May 3, 2014
Random House of Canada Limited 75 Sherbourne Street, 5th Floor Toronto, Ontario, M5A 2P9
Dear Random House,
I’ve had a very curious experience that I’d like your help in understanding.
I’ve been slowly replacing my favourite paperback books with e‑books. Today, I noticed the poor condition of my copy of Dragon’s Egg by the late Robert L. Forward and was pleased to see that Amazon.com has the Kindle edition of the book for $9.99. Starting the purchase process, I logged in, and I quickly noted that the price changed because I live in Canada, and I have to pay the Canadian price. It’s also explicitly noted that the publisher, Random House Canada, sets the price. Imagine my surprise when I saw that the Canadian price is $20.99!
You can’t fall back on the import and transportation costs, since this is an electronic product. This is doubly true since I wasn’t even buying it from the Canadian subsidiary of Amazon. You can’t claim the dollar difference would double the price as today’s rate is a hair under 10% so the price should be 11 Canadian dollars … though Amazon.com takes payment in US dollars so my credit card company would have made the exchange automatically.
So help me understand what’s going on here. Why are your Canadian customers being charged twice as much? It seems like a blatant ripoff, but I’d like to believe that’s not the case. Unfortunately, the facts in my possession show we’re being taken advantage of. I’m hoping you can shed some light on the situation.
Note that I didn’t sent this letter via the post to make any sort of point. The Random House Canada contact information page simply doesn’t list any electronic means of contact. I do find this somewhat curious because that very same page states,
We receive hundreds of inquiries a day by email, phone and fax, and cannot answer everyone immediately.
I’m guessing you have to be extra-special to get their e‑mail address and we Canadian peons are not. But even more curious, is the directive to visit the frequently asked questions page before you call or write, as your question may be answered there, so they won’t have to be bothered with you. As you might expect, when you go to the frequently asked questions page, everything you need to know is covered in this all encompassing note:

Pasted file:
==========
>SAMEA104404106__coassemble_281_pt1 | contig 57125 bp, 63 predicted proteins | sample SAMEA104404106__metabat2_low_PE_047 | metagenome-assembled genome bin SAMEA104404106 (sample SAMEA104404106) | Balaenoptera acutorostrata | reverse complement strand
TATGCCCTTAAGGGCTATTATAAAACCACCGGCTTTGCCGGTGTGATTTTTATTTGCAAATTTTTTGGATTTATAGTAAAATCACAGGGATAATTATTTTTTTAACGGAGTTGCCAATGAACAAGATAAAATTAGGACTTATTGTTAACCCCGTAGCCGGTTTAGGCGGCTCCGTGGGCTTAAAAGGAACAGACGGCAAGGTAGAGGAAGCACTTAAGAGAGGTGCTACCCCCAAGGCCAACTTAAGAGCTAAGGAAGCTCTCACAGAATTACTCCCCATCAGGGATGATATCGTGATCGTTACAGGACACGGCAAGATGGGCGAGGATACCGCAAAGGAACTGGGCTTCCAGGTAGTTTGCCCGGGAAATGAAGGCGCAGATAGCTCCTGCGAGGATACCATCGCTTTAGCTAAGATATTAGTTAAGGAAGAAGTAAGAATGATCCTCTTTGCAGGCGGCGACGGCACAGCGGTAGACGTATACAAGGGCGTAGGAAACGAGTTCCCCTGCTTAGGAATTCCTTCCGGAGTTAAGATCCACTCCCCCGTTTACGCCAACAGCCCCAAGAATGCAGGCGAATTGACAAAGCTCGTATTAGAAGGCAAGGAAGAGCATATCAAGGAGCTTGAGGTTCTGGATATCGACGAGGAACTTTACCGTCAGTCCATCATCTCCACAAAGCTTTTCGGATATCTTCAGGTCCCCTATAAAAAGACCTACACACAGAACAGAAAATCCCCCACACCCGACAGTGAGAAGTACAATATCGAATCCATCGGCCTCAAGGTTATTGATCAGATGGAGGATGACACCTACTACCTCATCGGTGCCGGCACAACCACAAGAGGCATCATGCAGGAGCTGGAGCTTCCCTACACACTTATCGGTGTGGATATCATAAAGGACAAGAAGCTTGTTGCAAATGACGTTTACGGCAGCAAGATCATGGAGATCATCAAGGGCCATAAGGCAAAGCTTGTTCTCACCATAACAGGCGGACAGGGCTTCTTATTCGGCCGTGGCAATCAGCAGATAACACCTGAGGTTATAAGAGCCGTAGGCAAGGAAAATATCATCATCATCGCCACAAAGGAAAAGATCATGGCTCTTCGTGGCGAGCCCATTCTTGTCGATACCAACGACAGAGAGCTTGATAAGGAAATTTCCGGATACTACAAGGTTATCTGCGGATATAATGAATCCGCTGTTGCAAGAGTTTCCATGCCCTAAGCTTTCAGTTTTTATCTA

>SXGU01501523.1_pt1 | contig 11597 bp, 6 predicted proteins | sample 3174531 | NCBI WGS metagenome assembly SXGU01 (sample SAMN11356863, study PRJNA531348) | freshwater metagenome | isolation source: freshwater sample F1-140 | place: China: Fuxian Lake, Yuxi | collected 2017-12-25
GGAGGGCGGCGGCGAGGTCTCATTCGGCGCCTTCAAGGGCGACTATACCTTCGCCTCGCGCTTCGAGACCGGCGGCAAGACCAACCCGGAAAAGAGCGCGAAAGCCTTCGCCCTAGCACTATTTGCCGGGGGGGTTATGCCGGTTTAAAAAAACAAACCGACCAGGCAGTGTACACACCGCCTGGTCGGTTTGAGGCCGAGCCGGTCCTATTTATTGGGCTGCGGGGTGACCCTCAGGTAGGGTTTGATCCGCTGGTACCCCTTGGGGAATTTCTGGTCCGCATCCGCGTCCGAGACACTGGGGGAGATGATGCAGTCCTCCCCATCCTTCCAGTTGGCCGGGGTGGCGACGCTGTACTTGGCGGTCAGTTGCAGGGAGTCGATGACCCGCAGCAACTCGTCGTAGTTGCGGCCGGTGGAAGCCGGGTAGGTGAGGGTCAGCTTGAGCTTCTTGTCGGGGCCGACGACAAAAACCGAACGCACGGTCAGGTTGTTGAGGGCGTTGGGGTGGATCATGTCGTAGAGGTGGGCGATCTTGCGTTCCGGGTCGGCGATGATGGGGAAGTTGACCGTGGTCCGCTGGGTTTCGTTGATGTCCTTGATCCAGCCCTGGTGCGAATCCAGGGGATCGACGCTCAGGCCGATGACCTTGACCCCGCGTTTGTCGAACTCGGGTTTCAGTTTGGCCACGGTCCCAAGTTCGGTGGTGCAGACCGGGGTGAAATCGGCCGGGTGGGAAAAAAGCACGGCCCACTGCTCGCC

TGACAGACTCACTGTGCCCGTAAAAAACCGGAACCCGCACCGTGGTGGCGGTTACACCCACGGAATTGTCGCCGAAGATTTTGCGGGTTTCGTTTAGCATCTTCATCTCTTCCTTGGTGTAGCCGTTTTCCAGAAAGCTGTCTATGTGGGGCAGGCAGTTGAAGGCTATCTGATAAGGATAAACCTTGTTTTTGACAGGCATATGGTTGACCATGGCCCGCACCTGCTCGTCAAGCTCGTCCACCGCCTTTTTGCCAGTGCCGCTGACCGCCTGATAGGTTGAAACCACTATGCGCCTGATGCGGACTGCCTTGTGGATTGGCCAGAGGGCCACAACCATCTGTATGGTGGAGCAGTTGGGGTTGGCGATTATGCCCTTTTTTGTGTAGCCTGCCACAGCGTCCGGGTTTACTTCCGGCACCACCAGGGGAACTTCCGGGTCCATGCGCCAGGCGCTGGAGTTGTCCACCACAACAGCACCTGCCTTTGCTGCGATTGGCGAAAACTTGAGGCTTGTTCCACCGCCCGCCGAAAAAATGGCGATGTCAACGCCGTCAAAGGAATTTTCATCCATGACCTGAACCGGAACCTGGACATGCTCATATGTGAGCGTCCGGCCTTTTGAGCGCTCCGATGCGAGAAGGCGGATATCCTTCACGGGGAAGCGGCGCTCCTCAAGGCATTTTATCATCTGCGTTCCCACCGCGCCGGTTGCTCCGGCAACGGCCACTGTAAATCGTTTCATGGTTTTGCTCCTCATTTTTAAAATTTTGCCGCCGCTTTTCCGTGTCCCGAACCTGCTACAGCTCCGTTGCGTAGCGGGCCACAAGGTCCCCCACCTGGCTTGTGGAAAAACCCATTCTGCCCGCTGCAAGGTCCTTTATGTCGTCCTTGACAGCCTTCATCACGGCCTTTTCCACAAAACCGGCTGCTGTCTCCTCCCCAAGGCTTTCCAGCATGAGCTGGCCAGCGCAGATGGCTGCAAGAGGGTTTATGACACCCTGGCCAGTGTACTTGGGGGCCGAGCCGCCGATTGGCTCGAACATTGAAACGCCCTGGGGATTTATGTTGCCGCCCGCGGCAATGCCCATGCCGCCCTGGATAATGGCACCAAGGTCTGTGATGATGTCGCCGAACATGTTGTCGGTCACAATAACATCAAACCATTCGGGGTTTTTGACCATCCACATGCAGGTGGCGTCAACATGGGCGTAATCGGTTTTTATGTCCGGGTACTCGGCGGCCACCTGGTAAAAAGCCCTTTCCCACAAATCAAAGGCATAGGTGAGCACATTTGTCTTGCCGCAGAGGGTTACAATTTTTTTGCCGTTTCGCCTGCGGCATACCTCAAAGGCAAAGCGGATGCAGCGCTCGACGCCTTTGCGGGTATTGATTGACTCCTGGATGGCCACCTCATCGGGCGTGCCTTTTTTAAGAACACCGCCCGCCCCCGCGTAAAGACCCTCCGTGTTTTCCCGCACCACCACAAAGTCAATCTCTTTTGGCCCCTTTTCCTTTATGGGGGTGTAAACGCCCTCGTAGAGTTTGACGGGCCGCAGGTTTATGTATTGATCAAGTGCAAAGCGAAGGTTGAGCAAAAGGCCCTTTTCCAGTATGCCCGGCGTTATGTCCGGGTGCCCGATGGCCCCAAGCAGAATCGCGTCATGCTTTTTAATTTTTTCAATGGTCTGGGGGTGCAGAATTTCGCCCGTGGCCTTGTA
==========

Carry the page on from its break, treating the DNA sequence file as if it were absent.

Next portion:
Thanks for that.
I am curious what they will say, and even though I can’t imagine anything satisfactory, it’s only fair to hear them out.
Still, I expect nothing but marketing double-talk on their part and even more determined use of the library on mine.
Charles Stross has announced that there won’t be a third book in the Halting State trilogy because reality (in a manner of speaking) has caught up to him too fast. The last straw was apparently the news that the NSA planted spies in networked games like WoW. Stross comments: ‘At this point, I’m clutching my head. Halting State wasn’t intended to be predictive when I started writing it in 2006. Trouble is, about the only parts that haven’t happened yet are Scottish Independence and the use of actual quantum computers for cracking public key encryption (and there’s a big fat question mark over the latter — what else are the NSA up to?).
When I hear about an interesting trilogy, I do my best to wait until all the books are out before I start reading. There are a number of reasons I do this, but having the last book cancelled wasn’t something I considered!
The more I think about Stross’s reason, the more I think it’s lacking. He states,
the Snowden revelations have systematically trashed all my ideas for the third book.
I can’t help but think, dude, get some new ideas. You’re a fiction writer, right? Ideas are your speciality. Besides, if I read two books of a trilogy and learn that the author has abandoned the story because the real world interfered with his fiction, it would be a long time before I even look at the author’s work, much less buy any. I don’t think it’s terribly outlandish to say that releasing two books and calling them part one and two of a trilogy is an implied obligation to deliver a third book. If I had the first two books, that’s exactly how I’d feel. I wonder how the publisher feels about it.
I’ve largely stayed away from e‑books. Those that I have purchased were with the understanding that they are largely disposable. That is, I don’t expect them to be useable in ten years.